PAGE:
Postpartum Depression

Sorry, no news articles match your request. Your search criteria may be too narrow.

Postpartum depression (PPD), also called postnatal depression, is a form of clinical depression which can affect women, and less frequently men, typically after childbirth. Studies report prevalence rates among women from 5% to 25%, but methodological differences among the studies make the actual prevalence rate unclear. Among men, in particular new fathers, the incidence of postpartum depression has been estimated to be between 1.2% and 25.5%. Postpartum depression occurs in women after they have carried a child, usually in the first few months, and may last up to several months or even a year. Specifically, the onset of postpartum depression begins within 4 weeks and lasting up to 6 months after giving birth. Symptoms include sadness, fatigue, changes in sleeping and eating patterns, reduced libido, crying episodes, anxiety, and irritability. Although a number of risk factors have been identified, the causes of PPD are not well understood. Many women recover with a treatment consisting of a support group or counseling.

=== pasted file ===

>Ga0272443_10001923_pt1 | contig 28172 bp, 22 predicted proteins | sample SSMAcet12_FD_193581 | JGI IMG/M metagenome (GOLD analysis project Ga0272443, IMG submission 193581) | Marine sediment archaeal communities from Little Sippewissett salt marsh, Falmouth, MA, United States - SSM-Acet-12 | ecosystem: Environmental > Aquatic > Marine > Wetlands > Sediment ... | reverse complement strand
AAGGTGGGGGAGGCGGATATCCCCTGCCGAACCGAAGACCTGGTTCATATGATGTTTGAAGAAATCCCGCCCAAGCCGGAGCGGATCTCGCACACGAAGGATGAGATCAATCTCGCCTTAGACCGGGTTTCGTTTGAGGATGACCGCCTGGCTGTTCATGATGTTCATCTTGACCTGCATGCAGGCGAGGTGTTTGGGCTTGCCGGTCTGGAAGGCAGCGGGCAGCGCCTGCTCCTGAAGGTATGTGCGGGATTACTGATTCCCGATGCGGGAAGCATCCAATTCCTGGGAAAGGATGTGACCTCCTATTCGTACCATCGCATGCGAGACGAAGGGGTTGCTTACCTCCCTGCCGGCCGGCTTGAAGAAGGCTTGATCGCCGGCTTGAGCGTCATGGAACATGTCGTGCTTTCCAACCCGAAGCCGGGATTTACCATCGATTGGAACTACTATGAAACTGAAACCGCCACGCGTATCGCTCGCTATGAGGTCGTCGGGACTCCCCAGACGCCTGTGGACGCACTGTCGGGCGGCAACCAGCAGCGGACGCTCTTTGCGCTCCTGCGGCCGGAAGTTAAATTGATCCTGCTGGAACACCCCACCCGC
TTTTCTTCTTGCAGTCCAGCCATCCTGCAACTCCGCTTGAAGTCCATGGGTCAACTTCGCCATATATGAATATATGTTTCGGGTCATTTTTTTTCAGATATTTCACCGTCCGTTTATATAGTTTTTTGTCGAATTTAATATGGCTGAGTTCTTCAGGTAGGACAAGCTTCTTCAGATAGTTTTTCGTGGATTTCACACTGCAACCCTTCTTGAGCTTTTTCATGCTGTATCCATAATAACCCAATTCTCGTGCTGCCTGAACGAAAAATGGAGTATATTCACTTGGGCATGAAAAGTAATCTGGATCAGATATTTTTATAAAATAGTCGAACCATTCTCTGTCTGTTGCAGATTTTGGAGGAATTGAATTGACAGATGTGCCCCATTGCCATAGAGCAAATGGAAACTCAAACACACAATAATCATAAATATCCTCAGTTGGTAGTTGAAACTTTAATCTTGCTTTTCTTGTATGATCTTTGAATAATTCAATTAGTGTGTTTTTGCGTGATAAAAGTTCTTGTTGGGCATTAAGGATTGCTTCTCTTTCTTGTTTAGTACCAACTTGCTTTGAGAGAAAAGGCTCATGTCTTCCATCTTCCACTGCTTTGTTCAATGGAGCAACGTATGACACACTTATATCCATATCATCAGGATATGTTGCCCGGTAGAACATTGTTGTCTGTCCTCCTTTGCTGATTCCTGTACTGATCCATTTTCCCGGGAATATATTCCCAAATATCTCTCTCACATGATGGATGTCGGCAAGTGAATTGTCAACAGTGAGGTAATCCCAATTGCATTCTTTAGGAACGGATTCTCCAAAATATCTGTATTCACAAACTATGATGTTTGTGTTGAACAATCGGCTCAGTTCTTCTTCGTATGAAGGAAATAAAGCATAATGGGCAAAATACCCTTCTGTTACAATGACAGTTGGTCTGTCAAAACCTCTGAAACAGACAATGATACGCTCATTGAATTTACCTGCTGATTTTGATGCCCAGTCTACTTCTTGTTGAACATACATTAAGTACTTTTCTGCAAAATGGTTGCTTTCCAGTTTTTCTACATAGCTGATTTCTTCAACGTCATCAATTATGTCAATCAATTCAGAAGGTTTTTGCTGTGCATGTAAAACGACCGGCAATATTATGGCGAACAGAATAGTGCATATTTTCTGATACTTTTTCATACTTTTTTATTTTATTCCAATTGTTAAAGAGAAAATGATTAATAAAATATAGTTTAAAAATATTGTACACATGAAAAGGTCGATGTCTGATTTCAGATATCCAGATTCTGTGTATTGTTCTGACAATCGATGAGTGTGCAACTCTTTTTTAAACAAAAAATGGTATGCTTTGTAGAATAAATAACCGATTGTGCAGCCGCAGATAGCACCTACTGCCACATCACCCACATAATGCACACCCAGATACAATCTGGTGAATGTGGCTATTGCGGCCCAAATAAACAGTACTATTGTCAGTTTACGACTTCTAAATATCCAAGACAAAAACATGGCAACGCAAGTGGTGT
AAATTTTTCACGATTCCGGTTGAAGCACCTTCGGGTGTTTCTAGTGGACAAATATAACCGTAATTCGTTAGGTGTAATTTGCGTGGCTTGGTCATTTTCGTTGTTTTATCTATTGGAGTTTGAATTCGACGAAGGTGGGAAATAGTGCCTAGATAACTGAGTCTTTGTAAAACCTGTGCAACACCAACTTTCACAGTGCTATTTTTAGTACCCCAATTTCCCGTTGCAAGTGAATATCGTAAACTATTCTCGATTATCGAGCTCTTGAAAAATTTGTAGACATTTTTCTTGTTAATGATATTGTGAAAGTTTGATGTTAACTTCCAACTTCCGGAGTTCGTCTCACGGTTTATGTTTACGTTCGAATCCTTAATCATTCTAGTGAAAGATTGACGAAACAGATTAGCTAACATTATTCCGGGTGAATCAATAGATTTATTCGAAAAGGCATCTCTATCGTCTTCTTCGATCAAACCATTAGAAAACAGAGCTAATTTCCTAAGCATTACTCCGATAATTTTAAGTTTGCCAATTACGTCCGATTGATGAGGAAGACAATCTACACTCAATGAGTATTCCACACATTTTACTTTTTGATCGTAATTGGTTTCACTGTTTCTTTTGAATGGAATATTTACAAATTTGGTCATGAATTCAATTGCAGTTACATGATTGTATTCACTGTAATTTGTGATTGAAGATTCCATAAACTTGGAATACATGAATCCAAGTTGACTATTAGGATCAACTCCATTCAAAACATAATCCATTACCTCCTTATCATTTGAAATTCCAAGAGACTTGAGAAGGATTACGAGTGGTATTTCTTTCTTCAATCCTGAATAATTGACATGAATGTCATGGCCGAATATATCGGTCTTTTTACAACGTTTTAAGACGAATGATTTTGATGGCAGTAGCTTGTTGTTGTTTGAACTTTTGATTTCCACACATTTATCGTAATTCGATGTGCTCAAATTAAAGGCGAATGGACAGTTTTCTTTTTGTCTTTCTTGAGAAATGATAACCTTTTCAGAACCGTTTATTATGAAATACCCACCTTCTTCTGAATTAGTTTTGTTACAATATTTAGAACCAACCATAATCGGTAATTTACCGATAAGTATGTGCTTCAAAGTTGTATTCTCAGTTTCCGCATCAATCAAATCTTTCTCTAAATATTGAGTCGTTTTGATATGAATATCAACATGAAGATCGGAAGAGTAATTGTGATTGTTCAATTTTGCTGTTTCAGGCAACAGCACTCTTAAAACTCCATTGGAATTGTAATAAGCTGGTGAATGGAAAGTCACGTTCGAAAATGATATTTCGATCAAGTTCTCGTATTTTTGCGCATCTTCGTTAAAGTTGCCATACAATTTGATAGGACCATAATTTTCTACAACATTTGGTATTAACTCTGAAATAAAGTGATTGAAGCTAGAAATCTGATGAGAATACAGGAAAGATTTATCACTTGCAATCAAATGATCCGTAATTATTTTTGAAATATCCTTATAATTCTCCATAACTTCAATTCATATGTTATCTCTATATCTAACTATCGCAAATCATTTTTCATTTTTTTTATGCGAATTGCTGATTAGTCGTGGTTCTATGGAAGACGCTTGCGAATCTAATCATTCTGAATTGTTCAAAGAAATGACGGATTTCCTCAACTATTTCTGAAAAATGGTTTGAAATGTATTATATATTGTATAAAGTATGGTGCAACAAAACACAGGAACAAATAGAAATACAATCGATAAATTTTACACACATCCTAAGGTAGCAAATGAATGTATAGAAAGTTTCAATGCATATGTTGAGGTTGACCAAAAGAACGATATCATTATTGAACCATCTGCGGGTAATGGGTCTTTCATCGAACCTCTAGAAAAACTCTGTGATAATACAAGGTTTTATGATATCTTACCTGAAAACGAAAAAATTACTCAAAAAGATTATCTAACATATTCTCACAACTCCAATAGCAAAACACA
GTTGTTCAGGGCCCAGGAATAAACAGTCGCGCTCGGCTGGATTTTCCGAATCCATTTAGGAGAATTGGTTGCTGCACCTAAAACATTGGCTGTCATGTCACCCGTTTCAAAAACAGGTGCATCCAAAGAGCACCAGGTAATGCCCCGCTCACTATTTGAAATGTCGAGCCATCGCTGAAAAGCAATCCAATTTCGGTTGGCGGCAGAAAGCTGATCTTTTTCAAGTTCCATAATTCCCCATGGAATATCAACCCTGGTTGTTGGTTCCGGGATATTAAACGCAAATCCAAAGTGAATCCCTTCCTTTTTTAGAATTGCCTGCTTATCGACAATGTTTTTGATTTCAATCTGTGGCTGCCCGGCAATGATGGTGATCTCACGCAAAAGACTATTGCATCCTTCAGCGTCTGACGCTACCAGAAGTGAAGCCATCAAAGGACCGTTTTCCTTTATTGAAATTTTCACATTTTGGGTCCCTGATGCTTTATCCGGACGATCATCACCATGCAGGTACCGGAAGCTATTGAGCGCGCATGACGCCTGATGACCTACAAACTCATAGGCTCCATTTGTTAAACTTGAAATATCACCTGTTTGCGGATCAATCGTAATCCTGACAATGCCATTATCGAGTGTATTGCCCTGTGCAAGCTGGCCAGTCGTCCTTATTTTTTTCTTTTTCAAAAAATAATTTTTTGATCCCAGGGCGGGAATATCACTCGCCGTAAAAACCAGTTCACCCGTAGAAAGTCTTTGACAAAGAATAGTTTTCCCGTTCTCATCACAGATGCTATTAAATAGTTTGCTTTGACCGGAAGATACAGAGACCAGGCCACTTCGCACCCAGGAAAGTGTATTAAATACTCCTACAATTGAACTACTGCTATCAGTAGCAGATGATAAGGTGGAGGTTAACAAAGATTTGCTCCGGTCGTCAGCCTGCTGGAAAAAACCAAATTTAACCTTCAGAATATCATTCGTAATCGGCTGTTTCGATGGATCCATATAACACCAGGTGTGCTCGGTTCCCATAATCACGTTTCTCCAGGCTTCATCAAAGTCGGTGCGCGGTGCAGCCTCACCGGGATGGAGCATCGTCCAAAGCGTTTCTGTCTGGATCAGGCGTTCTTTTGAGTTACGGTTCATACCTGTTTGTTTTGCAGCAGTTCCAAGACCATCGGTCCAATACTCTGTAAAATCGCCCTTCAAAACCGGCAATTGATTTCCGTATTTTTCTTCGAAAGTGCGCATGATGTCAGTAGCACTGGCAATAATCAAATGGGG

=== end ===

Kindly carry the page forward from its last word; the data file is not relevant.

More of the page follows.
The Edinburgh Postnatal Depression Scale, a standardized self-reported questionnaire, may be used to identify women who have postpartum depression.

This text uses material from Wikipedia licensed under CC BY-SA

Latest Spotlight News

'Face time' for the heart diagnoses cardiac disease

To the careful observer, a person's face has long provided insight into what is going on beneath the surface. Now, with the assistance of a web camera and software algorithms, the face can also reveal whether or not an individual ...

Mutation disables innate immune system

A Ludwig Maximilian University of Munich team has shown that defects in the JAGN1 gene inhibit the function of a specific type of white blood cells, and account for a rare congenital immune deficiency that ...

HIV lessons from the Mississippi Baby

(Medical Xpress)—The news in July that HIV had returned in a Mississippi toddler after a two-year treatment-free remission dashed the hopes of clinicians, HIV researchers and the public at large tantalized ...